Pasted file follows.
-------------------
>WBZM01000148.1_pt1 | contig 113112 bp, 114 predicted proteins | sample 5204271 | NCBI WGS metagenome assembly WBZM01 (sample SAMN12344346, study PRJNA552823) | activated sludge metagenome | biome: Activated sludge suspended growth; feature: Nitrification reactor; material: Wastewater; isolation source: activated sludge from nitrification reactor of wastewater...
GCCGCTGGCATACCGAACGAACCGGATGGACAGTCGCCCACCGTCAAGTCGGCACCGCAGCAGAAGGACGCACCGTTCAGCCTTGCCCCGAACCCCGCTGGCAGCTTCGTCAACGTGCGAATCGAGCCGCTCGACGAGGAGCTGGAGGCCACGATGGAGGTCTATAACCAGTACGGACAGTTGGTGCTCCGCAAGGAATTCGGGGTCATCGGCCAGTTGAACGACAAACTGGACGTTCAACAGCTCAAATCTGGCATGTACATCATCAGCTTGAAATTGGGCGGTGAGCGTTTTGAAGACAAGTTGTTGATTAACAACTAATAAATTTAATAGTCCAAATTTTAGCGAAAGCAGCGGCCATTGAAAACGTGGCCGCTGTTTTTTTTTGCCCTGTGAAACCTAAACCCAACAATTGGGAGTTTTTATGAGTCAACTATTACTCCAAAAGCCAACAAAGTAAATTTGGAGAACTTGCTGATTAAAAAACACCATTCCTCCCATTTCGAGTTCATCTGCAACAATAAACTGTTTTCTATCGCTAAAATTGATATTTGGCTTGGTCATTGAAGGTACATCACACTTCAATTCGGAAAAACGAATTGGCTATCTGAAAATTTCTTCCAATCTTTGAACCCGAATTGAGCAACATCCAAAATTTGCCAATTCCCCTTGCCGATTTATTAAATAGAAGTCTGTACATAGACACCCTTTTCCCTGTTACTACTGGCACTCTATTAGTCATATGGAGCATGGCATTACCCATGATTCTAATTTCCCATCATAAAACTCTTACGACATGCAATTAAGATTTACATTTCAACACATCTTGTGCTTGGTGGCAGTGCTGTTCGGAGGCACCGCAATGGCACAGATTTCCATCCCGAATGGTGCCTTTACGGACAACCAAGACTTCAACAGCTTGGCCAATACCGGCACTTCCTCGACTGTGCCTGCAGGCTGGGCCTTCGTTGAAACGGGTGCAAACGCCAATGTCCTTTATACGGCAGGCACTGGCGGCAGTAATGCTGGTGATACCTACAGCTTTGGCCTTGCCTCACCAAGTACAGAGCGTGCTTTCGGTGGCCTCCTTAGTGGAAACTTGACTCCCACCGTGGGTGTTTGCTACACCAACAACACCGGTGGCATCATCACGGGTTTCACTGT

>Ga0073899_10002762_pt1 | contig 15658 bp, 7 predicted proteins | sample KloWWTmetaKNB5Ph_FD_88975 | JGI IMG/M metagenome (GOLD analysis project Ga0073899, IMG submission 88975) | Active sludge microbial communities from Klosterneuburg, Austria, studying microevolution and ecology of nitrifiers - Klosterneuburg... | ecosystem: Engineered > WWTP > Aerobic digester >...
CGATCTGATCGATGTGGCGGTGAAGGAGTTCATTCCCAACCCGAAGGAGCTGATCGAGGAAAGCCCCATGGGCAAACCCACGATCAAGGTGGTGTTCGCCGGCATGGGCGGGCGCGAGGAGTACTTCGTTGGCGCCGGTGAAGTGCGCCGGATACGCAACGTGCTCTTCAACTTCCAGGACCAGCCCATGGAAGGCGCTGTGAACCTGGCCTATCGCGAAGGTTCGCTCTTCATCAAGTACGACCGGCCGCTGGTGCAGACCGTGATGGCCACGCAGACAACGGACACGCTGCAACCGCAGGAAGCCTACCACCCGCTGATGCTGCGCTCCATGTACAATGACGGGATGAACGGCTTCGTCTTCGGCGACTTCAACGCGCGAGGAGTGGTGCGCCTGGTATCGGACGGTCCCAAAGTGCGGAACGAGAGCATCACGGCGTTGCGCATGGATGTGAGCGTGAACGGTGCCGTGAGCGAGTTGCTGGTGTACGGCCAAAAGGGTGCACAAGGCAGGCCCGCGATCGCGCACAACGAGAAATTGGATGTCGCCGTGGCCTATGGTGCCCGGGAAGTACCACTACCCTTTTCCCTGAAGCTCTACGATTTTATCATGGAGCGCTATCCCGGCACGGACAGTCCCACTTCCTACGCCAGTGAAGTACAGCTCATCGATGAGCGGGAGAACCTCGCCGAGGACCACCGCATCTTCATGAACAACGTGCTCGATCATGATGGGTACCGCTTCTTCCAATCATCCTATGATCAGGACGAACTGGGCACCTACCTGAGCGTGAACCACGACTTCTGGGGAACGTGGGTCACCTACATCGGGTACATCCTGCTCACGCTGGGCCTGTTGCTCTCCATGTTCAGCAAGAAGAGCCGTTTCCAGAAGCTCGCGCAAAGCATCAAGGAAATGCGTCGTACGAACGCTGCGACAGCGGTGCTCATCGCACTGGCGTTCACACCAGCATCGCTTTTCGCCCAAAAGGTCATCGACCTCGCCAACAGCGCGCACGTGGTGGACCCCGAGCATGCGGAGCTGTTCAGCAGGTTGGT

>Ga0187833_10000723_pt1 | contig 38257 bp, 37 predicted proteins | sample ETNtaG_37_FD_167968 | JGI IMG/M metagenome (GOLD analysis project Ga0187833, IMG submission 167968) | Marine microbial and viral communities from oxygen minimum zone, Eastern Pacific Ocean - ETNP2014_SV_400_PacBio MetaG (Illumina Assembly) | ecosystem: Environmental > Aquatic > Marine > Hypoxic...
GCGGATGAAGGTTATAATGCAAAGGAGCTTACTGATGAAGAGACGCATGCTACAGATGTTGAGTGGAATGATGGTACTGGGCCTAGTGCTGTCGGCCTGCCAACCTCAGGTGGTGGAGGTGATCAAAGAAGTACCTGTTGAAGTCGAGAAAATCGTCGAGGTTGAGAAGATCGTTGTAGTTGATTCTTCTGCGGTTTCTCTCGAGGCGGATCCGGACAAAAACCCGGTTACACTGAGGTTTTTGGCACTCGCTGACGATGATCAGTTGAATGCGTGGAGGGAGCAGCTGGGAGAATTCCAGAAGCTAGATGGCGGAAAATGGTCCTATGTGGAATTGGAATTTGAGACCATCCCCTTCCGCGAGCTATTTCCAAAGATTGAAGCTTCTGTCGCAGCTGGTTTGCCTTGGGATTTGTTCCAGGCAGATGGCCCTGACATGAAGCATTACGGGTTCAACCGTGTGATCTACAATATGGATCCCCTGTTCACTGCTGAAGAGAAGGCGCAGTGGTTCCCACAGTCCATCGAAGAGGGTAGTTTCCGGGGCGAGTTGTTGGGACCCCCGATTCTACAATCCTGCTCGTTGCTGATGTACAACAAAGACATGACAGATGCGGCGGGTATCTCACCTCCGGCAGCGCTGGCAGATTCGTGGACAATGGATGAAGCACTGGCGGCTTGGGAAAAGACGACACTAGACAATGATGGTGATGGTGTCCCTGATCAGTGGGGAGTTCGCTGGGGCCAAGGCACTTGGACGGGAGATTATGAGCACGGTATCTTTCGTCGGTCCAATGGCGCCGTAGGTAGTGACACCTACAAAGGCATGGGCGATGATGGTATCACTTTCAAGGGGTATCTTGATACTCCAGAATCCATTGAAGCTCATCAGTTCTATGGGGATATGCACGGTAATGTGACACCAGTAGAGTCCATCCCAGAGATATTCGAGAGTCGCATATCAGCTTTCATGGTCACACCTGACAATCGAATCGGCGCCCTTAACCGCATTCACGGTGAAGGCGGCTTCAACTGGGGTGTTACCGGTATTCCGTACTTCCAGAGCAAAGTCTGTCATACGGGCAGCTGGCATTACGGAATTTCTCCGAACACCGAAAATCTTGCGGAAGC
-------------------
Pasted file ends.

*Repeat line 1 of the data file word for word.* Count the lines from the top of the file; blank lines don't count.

>WBZM01000148.1_pt1 | contig 113112 bp, 114 predicted proteins | sample 5204271 | NCBI WGS metagenome assembly WBZM01 (sample SAMN12344346, study PRJNA552823) | activated sludge metagenome | biome: Activated sludge suspended growth; feature: Nitrification reactor; material: Wastewater; isolation source: activated sludge from nitrification reactor of wastewater...